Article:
location: Kleines Matterhorn, Switzerland
students: Students of TU Munich and ETH Lucerne
Yann Friedl, Felix Häusler, Christian Heck
Christine Neumann, Florian Uhl, Vitus Erni
Stefan Gassmann, Daniel Schatzmann
Christian Schmidiger, David Schneeberger
teaching team: Prof. Richard Horden
‘Peak Lab’ is a forward-looking, interdisciplinary and international model for the combination of teaching and research. For this project architectural students from Lucerne and Munich as well as mechanical engineering students from the HTA Lucerne worked together on a very complex conceptual formulation and everybody profited from the different competencies, experiences and backgrounds of the others. The aim of the project is to develop a spacious attractive ‘camp’, using light construction methods, which includes areas for working and living, has self supply and disposal, is simple to mount and demount, and has a self-sufficient energy supply. And it should do these things in the extreme climate of 4000m on the ‘Kleines Matterhorn’, near Zermatt.
This extreme situation with its extraordinary conditions requires just such new and innovative solutions. Prefabrication is necessary since it is only possible to build in this high alpine region for fifty days of the year. Factory assembly also guarantees a high standard of the manufacturing precision and less pollution produced during difficult site construction. The vertical stratification of the ‘Peak lab’ combines several advantages. The risks of rock-falls and snowdrifts are minimized, and there are aerodynamic benefits to the design.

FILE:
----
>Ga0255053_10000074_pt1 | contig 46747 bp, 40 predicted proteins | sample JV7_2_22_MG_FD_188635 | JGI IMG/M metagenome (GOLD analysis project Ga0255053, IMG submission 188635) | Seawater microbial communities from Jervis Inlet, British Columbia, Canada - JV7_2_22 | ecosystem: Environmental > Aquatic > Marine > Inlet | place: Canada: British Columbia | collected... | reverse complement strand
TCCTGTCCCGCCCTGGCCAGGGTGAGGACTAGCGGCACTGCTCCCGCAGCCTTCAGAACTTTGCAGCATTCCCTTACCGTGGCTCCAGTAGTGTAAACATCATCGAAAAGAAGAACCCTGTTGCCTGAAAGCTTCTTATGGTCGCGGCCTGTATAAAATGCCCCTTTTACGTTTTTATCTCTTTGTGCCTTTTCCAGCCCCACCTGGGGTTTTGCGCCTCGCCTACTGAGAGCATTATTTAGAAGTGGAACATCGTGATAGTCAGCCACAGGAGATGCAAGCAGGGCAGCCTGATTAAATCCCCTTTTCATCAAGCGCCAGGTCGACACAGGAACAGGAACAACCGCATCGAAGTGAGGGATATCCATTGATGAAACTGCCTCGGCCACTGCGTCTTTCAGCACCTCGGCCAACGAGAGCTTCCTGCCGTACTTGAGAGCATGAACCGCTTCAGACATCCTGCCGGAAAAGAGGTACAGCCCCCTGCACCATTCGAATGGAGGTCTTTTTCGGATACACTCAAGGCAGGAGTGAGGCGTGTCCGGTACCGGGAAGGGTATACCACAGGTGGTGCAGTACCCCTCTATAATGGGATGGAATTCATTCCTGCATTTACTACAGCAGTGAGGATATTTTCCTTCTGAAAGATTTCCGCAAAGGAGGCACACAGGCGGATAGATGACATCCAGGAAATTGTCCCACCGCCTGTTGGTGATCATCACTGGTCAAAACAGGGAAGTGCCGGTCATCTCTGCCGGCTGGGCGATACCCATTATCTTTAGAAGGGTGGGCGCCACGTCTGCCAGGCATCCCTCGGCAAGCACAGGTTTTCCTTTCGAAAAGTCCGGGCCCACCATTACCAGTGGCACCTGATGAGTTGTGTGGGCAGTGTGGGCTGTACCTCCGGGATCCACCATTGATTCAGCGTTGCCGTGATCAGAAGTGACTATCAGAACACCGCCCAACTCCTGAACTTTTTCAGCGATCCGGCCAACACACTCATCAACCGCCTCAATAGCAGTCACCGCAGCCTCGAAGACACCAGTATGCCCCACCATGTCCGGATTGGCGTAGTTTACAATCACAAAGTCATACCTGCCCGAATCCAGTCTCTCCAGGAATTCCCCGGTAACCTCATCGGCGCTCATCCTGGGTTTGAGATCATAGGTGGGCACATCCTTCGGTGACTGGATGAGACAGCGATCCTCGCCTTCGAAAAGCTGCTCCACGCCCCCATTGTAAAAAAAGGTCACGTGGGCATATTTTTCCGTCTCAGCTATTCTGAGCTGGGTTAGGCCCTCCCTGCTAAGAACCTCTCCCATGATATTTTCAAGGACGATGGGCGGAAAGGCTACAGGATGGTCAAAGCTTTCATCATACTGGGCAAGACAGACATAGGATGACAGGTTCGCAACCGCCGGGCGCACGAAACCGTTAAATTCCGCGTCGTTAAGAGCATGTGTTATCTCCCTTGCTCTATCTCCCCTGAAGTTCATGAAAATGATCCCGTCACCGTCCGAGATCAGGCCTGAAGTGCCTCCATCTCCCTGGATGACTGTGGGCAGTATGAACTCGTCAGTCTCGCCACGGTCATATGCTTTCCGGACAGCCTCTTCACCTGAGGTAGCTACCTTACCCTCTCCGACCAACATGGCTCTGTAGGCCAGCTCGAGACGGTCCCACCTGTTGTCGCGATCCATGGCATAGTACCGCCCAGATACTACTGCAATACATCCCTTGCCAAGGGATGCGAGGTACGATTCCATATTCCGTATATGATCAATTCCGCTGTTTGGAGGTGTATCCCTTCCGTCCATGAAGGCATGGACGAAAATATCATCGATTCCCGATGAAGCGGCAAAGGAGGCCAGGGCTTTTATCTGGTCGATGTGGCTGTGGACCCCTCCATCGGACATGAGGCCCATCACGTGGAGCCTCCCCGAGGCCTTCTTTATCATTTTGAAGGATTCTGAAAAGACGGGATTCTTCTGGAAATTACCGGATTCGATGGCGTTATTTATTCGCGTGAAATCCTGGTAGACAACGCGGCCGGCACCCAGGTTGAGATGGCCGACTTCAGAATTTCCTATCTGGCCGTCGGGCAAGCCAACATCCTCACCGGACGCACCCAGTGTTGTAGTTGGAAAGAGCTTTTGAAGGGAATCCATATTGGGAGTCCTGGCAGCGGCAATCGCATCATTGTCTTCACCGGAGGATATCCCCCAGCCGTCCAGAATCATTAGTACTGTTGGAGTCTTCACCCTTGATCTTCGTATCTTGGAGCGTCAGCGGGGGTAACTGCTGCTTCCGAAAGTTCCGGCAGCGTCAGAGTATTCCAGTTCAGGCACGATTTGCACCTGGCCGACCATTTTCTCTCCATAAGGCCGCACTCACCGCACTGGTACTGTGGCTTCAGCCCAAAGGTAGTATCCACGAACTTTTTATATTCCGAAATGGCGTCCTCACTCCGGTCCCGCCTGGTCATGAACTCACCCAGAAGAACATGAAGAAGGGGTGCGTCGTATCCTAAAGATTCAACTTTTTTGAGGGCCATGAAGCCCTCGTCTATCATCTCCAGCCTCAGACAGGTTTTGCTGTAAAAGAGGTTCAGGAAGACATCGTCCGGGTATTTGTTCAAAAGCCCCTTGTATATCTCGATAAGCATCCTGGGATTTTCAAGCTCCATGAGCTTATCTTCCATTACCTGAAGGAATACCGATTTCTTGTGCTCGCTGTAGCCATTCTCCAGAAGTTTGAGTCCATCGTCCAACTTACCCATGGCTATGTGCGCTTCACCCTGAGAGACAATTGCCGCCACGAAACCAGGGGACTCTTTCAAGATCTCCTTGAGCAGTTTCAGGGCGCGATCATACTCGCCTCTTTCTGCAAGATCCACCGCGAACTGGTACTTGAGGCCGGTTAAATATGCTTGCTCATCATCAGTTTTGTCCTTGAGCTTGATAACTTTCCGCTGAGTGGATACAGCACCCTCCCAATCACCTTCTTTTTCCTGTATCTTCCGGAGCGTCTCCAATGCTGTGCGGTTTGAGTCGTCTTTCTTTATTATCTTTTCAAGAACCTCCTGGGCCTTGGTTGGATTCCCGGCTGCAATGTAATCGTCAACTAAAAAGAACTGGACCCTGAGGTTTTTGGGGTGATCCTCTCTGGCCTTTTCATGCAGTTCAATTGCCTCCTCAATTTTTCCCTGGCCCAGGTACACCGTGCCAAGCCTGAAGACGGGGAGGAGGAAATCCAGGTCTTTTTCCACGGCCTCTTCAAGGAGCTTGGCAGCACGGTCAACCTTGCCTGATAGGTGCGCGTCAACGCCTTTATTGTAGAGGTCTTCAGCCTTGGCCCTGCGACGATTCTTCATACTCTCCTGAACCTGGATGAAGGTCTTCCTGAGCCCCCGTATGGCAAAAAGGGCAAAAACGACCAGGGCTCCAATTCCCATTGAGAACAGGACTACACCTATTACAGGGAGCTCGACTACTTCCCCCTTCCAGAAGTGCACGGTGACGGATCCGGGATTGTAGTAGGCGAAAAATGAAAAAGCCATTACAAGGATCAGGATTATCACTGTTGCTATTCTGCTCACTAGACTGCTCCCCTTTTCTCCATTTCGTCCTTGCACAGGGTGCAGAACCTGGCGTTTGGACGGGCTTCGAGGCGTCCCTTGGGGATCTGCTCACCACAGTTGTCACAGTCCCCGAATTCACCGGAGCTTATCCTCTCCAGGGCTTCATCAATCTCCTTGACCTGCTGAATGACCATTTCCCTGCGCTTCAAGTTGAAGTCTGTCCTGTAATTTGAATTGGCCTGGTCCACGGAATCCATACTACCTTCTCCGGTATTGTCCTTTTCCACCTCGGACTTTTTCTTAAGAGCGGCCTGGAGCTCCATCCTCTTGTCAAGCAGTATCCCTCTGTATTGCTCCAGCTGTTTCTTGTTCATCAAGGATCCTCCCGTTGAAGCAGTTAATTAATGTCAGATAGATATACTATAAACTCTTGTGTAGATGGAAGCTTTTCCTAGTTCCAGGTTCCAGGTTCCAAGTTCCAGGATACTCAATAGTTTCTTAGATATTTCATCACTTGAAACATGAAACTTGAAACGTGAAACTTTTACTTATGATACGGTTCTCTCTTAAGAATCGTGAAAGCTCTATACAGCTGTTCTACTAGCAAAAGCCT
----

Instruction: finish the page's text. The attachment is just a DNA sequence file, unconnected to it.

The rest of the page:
The site is also perfect for a vertical structure in other ways. The rock stands at an almost a 90-degree angle, with the sun shining against it for most of the day. Direct sunlight is a very important element in this project because all of the power is generated by solar cells. These cells are evaporated directly onto the skin and are formative to the appearance of the building. Access to the building is from a small path that leads down from an observation platform at the top of the mountain. Finally this high-tech, low-impact facility offers wonderful views to the Breithorn and the Copa di Rolin’. The horizontal and vertical dimensions of the ‘Peak lab’ are very small, the available space has to be used in an optimal way. So the human scale was decisive for the design of the interior. The space for movement depends on the dimensions of the human body with certain lengths and radii of its extremities. The basic shape of the furniture is deliberately asymmetric in order to widen some spaces and provides zones for movement.
Just like the single modules, which are stacked to create the ‘Peak lab’, the furniture hangs backwards on a supporting system. It is mobile, so each room can be used for various activities. A ladder connects the modules vertically, in keeping with the principle of climbing on the mountain. The cliff-side facade is opened partially and offers views to the rock.